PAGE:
5. You obviously love gifs. What fascinates you so much about them?
I really love gifs because they fit with my sense of humor and how I express myself. I’m a visual person, and this is a visual way to express emotion. I’m very animated and expressive when I talk, and gifs kind of allow me to write how I talk. For example, I often feel like this:
6. Any advice you’d like to share with new designers?
Be open to new experiences and don’t be afraid to fail because that’s where you learn the most. When you do fail (because you will!), you need to find a confidant. Someone you feel safe talking to and who can give you objective feedback. It’s so crucial because you need others to help you learn and grow. You never want to feel like you’re on your own, because that’s not true.
Also, don’t ever think you’re above any kind of work because once you think you’re too good for it, you cut yourself off from incredible experiences.
Here at EchoUser, we have so many innovative minds that we were lucky enough to submit five ideas for next year’s SXSW. Last week we heard from Aaron Rich, EchoUser’s VP of operations and co-founder on UX as a buzzword, and now we dive a little deeper with Seiko Itakura and Yalu Ye on their submissions about wearable prototypes and timeless experiences, respectively. Both designers want to bring awareness to how we can design better, more productive experiences for people.
First up, a quick chat with Seiko.
With the popularity of wearables growing tremendously, but no clear path to what makes one good – it’s time we discuss what the “wearable” experience really should be and to create the one that people will actually enjoy. As Seiko knows from past experience, it’s not an easy task, which is why no one has found the special sauce yet. But, she also knows there are things designers could be doing to better reach users’ goals – like prototyping.
Why is prototyping wearables so important?
Anytime a new category is developed, as we’re seeing with wearables, almost without exception, the first iterations are going to fail. Until a design standard is created, companies are going to struggle. But, there is a path to quicker acceptance – that’s where prototyping comes in. Really, prototyping should be an important element for all designs, but it’s especially vital for wearables because the standard isn’t there yet. Wearable as a category also intersects so many different industries – tech, fashion, fitness, productivity, security – that it’s near impossible to get it right the first time. The usability and experience has to be just right.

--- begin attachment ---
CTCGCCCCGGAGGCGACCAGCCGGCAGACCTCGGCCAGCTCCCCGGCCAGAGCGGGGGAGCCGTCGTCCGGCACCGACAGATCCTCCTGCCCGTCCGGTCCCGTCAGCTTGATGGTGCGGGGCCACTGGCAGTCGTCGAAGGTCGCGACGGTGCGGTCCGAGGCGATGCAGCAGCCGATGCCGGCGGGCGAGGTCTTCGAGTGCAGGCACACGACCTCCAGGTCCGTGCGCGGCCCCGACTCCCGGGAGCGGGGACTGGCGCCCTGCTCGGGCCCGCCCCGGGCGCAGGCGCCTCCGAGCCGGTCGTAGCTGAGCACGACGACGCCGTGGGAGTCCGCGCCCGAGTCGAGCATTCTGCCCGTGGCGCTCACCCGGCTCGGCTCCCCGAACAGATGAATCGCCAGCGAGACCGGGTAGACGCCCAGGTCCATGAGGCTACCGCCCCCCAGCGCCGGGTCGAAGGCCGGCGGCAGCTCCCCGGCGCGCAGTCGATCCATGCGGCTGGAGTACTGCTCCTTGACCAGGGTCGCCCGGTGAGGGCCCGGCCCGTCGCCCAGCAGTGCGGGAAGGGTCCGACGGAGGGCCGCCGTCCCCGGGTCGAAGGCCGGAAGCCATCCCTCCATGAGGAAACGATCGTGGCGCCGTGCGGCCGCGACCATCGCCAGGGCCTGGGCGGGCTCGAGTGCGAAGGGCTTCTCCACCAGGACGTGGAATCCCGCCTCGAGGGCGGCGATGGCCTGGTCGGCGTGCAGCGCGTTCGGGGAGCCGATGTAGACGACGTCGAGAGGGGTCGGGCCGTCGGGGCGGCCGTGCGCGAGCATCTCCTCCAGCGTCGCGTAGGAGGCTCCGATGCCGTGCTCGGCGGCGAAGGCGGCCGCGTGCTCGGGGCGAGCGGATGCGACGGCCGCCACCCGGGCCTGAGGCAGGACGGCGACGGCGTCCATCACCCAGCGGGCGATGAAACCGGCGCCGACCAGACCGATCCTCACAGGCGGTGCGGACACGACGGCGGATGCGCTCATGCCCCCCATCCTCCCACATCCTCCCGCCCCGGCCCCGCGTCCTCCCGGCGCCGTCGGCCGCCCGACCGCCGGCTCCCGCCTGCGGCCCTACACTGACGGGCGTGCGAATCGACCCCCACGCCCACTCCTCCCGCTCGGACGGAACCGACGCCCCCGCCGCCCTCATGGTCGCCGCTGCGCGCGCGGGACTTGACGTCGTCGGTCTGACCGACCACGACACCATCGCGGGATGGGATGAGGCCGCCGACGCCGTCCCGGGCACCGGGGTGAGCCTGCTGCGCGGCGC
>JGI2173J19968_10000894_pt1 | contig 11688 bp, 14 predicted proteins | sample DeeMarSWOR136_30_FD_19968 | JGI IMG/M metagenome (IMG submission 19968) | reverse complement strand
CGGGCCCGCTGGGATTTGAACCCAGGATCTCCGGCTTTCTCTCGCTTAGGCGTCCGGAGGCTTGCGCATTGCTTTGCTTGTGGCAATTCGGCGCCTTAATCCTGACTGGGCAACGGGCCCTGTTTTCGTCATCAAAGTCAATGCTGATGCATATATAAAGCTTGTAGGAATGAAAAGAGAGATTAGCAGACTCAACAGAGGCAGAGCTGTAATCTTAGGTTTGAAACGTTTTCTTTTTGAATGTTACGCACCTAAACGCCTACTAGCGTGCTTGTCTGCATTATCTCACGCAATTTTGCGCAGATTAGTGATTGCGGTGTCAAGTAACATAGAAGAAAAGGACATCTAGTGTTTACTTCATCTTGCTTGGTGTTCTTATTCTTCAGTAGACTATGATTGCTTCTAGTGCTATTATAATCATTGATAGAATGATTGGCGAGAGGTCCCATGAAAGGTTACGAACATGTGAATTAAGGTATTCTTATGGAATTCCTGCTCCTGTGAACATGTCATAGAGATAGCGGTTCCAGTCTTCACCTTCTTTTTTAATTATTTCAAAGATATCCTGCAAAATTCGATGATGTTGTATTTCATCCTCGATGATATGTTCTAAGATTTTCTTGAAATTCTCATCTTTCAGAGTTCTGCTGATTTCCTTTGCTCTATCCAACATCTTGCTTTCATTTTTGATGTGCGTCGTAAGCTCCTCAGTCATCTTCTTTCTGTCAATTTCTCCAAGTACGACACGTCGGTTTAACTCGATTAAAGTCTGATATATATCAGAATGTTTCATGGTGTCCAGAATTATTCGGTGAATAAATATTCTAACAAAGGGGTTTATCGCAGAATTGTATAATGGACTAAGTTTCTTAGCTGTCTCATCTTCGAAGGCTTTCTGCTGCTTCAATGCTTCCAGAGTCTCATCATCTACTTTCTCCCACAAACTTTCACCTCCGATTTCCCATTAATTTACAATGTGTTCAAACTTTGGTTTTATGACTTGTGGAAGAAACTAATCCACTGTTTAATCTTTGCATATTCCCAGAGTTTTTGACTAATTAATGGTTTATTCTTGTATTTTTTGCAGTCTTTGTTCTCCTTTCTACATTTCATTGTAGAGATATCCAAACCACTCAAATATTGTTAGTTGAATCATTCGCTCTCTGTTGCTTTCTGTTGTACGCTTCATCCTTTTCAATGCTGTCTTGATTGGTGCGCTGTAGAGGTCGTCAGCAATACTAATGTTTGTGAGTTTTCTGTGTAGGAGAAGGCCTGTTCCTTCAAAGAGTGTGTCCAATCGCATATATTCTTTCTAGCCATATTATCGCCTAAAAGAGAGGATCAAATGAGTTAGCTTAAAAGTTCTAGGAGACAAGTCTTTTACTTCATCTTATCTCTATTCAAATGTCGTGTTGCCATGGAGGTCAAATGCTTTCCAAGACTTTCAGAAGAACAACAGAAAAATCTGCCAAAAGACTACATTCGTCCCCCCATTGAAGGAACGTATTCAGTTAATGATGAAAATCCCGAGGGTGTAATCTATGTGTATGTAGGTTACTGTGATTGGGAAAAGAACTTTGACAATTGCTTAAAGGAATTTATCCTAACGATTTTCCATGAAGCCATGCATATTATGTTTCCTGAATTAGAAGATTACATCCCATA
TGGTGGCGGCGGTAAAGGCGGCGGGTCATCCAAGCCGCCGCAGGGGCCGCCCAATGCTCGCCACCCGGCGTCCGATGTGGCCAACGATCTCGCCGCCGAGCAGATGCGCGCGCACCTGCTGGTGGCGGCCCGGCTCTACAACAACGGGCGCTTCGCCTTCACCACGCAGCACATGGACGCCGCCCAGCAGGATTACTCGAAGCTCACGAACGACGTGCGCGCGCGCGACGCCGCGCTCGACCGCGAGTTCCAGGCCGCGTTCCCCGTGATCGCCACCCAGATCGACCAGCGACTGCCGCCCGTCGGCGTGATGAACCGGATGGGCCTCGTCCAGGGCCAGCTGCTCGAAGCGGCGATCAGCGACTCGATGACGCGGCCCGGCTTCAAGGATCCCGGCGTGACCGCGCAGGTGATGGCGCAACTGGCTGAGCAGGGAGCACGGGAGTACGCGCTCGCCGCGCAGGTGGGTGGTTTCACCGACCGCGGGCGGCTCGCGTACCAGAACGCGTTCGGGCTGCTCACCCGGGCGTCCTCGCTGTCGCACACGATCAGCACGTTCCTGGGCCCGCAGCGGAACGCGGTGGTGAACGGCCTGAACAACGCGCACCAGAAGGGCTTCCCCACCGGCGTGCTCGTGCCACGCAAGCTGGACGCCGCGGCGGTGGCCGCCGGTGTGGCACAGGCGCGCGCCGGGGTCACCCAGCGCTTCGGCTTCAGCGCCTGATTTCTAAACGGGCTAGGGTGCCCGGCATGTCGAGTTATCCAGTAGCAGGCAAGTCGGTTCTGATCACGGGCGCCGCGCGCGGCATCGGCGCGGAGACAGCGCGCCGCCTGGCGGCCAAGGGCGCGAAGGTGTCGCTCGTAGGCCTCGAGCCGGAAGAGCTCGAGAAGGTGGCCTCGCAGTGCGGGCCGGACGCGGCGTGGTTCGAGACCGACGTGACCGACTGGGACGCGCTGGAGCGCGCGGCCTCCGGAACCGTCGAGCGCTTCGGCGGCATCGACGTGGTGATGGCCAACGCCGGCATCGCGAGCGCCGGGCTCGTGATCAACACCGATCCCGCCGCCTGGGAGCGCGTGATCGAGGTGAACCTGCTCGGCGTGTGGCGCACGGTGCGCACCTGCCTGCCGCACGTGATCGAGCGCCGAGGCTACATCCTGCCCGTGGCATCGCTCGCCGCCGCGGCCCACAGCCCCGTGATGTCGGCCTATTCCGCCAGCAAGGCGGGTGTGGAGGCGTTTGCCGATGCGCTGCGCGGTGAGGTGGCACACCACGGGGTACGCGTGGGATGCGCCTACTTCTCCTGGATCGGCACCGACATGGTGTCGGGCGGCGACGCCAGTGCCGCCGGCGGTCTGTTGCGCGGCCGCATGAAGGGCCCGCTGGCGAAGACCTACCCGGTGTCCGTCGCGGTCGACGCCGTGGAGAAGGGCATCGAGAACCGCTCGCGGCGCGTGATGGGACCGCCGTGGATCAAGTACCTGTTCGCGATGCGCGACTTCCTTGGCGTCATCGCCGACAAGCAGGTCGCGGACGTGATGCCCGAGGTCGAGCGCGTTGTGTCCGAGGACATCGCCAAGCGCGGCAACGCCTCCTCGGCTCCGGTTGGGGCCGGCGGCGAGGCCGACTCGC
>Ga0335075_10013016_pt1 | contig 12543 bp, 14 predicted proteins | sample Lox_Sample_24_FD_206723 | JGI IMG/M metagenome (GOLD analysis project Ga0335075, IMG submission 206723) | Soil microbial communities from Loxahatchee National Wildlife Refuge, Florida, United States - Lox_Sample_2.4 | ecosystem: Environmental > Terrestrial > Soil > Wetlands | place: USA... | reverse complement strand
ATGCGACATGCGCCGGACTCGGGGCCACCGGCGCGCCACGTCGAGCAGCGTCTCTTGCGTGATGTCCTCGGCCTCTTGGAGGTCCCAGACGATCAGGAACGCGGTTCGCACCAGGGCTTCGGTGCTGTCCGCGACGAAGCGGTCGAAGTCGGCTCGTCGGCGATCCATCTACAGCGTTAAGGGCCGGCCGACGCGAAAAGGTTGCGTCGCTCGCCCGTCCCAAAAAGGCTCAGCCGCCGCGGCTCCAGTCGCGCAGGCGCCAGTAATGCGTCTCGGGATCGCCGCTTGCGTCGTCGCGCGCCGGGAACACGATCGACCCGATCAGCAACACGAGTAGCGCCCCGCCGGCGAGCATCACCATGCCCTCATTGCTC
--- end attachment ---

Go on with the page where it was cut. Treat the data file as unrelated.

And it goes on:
By creating prototypes, designers are able to test designs on users multiple times before developing the final product, saving huge amounts of time and money instead of building a product only to realize it doesn’t meet user expectations.
Why are you the right person to give this talk?
Over the past year, I spent a majority of my time interviewing a wide variety of wearable users to find out about their experiences with watches, glasses and fitness devices. I learned about the functions and features that people deemed most useful, and the things that didn’t necessarily work for them. Through this process, I started to design my own wearable device and recognized the importance of testing all the different variables at hand. Not to toot my own horn, but I’m the go-to wearable expert around EchoUser and know I have the knowledge to help other companies uncover how to better design their wearables as well.
What is one the pitfalls you’ve seen with wearables?
While I think activity trackers are actually useful, I see a lot of problems with the design. From the research I conducted, I found that even if people loved their activity tracker, they eventually stopped wearing them – for the same reason they stopped using a regular pedometer to begin with. The initial idea of monitoring fitness and health sounds interesting but, when the data collection itself doesn’t yield results, people get bored. Additionally, this specific type of wearable is most helpful if you keep it on 24 hours a day, but when it runs out of batteries, users take it off to charge and forget about it. I think there could be a better design for re-charging these, and prototyping could definitely have an impact here.
See Seiko’s submission and VOTE here!
Next, Yalu talks to us about creating a timeless experience…
…and no, she’s not talking about your wedding photos.
What she is talking about is designing experience of products and services that lasts more than a few months. We all know the initial excitement we can have around a new iPhone app, piece of software or new device, but most of them won’t be top of mind in a year let alone five, ten or 20 years. It takes a special recipe to develop a true timeless experience. But, as Yalu points out, Just because it’s hard, doesn’t mean we shouldn’t strive for it.
Why do we need to discuss “timeless experiences”?
In our “everyone has a smartphone” world, new products, services, and apps are being introduced daily, if not hourly. But, with all of these becoming outdated so quickly – how useful and meaningful can they really be? We need to stop thinking about what the cool thing now is, and start thinking about designing experiences that will last into the future and have sustaining impact.
For example – think about the telephone. While the form and mechanism have changed since it “launched” in 1876, the core experience of communicating with people remotely has outlasted time. My goal is to show how UX design can help create meaningful experiences that not only resonate with users now, but will outlast its founder too.